News / South Africa

Gosebo Mathope
4 minute read
6 Jun 2017
1:15 pm

Estimated R45m poured into dilapidated Cradock Four memorial

Gosebo Mathope

Millions of rands have been allocated to the 'Cradock Four Garden of Remembrance' that has fallen into disrepair.

Cradock Four Garden of Remembrance. Courtesy: South African Tourism

Plans to turn struggle icon Winnie Madikizela-Mandela’s former home in Brandfort, Free State, into a museum is not the first or last time government has poured money into a heritage project, only for it to fall into disrepair.

Down at Cradock, in the Eastern Cape, government has so far poured an estimated R30 million to conceptualise, construct and manage the so-called Cradock Four Garden of Remembrance.

In 2007, the then deputy minister of environmental affairs and tourism Rejoice Mabudafhasi delivered a keynote address at the “official sod-turning” event on July 9.

According to a media release issued by Mava Scott, chief director of communications at the time, the department of environmental affairs and tourism had “set aside R15 million” for the project.

“In addition, the department has provided R13 million for the construction of a tourism centre, research on the history of Cradock, construction of accommodation facilities and refurbishments of
existing infrastructure at Vusubuntu Cultural Village,” the press release continued.

READ MORE: Struggle stalwart’s son to be ‘disciplined’ by SABC

“Mabudafhasi concluded by stating the best way to remember and honour the Cradock Four was to ensure the viability and sustainability of the Cradock Four Garden of Remembrance as a vehicle for creating a better life for all,” Scott boasted in the statement on a government website.

The allocated R28-million expenditure, however, seemed to have resulted in nothing more than a derelict, obscure structure without any evidence of the facilities meant to be added to it.

Writing for media24 on April 7, 2015, Derrick Spies spoke of “four concrete pillars, towering up into the sky” and told readers “questions about their purpose spring to mind as the structure encroaches upon the skyline”.

“This is the first impression of the Cradock Four memorial, erected to honour Matthew Goniwe, Fort Calata, Sparrow Mkhonto and Sicelo Mhlauli, four anti-apartheid activists assassinated by the South African Secret Police during the height of apartheid in 1985,” Spies elaborated.

Among a litany of problems, the writer found the absence of directional signage to the monument, residents not knowing where the “garden of remembrance” is located, and “if you make your way on to the gravel road leading to the memorial, a broken gate greets you upon arrival”.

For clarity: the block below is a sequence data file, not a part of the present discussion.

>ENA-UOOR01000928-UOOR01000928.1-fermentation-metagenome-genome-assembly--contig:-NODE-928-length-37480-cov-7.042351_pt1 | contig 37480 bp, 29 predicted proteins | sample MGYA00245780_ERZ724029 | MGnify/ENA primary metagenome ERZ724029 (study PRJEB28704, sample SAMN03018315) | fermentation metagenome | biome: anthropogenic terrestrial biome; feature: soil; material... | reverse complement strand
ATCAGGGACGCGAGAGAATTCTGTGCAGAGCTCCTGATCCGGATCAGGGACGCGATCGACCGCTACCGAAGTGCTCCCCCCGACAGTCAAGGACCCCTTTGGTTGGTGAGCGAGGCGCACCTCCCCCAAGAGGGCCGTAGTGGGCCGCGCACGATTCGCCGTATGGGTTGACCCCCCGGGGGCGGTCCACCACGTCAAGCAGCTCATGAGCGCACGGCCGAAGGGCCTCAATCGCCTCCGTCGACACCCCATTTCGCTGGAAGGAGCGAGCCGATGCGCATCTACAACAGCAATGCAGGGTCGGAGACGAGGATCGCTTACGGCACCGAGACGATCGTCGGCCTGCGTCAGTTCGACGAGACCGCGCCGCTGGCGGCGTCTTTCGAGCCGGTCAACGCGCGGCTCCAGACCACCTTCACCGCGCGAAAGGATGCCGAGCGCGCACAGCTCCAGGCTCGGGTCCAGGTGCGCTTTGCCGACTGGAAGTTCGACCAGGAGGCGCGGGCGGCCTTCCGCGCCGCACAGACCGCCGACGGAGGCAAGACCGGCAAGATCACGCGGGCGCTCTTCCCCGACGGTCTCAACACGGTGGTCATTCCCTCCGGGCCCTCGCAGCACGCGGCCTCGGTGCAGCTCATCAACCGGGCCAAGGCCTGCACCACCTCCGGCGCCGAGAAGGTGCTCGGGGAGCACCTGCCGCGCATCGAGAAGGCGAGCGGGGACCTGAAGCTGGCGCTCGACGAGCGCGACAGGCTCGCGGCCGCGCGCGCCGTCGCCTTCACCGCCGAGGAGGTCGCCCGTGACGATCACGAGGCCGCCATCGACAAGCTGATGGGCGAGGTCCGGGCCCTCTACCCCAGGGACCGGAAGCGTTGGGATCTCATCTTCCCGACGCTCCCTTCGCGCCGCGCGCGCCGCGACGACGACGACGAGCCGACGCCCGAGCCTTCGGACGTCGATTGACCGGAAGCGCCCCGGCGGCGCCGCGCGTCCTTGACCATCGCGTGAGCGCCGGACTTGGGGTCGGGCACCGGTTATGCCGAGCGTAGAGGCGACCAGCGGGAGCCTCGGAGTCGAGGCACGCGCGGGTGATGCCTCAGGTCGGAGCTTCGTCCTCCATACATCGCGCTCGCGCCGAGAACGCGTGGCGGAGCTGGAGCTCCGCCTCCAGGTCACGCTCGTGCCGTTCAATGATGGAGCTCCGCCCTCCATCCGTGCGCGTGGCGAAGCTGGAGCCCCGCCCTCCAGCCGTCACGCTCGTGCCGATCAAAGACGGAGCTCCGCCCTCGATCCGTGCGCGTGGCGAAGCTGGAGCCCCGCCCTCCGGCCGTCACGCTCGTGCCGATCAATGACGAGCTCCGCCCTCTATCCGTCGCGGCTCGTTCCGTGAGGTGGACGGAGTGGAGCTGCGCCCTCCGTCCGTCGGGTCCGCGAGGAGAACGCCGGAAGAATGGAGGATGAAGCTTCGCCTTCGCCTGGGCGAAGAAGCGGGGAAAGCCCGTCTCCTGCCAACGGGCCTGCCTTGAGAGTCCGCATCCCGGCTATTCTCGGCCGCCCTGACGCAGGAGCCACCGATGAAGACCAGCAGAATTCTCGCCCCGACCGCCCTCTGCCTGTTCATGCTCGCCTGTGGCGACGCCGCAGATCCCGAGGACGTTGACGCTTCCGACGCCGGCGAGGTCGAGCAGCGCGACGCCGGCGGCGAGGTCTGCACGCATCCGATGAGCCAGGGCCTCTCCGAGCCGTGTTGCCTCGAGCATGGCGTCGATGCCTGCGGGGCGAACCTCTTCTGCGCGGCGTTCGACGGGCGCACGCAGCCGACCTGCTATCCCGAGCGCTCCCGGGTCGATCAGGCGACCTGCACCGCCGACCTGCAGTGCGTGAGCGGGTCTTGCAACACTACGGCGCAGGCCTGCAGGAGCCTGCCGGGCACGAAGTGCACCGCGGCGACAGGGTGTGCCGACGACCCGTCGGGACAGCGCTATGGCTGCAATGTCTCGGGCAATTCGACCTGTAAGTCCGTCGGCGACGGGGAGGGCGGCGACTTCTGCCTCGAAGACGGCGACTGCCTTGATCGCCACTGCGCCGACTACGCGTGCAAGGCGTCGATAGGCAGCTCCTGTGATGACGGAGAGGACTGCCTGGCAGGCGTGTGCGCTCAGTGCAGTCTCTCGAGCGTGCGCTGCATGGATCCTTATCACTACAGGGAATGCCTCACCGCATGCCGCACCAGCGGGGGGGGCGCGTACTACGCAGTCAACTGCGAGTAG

‘The project is to be completed in November.’

“There is no activity at the memorial at all. A vacant reception area greets you as you climb out your vehicle. It is clear that the memorial is not in use,” he warned.

He further revealed “progress beyond the reception area up to the main memorial by vehicle is impossible”, with a tarred road almost indistinguishable from the surrounding veld.

He also found “unfinished buildings with missing doors, smashed windows and missing roofs”, with weeds pushing “through the paving” and overtaking the once-landscaped gardens.

He mentioned electrical cables that had been ripped from walls and pipes sticking out of the wall “the only indication of where toilets used to be”. Light fittings were gone and “smashed beyond repair”.

The “beautiful wooden deck has slowly been removed. The only indication that the deck was ever there is a few support beams and fittings rising up out of the concrete slab”.

Despite all his misgivings, the same department (now separated from environmental affairs) confirmed it had allocated R13.8 million for phase two of the construction.

Qaqamba Magadla, writing for Dispatch Live on April 5, 2016, quoted departmental spokesperson Trevor Bloem, saying phase two would include repairs to the damaged buildings, completion of the amphitheatre and the addition of the shading furnishing in the exhibition centre.

Dispatch Live reported the department had set aside R15 million for the construction of the garden of remembrance. “The project is to be completed in November,” Magadla quoted Bloem.

The Citizen understands the deadline was missed. Calling into one of the Primedia radio stations, a local resident called this week disputed there had been any progress since the last time Media24 broke the story of the garden’s neglect.

Similar allegations of mismanagement of heritage establishments were levelled against Nelson Mandela Museum in Umtata, together with its satellite museums in Qunu and Mvezo.

Queries have been sent to department and the provincial arts and culture department to determine the current state of the project.


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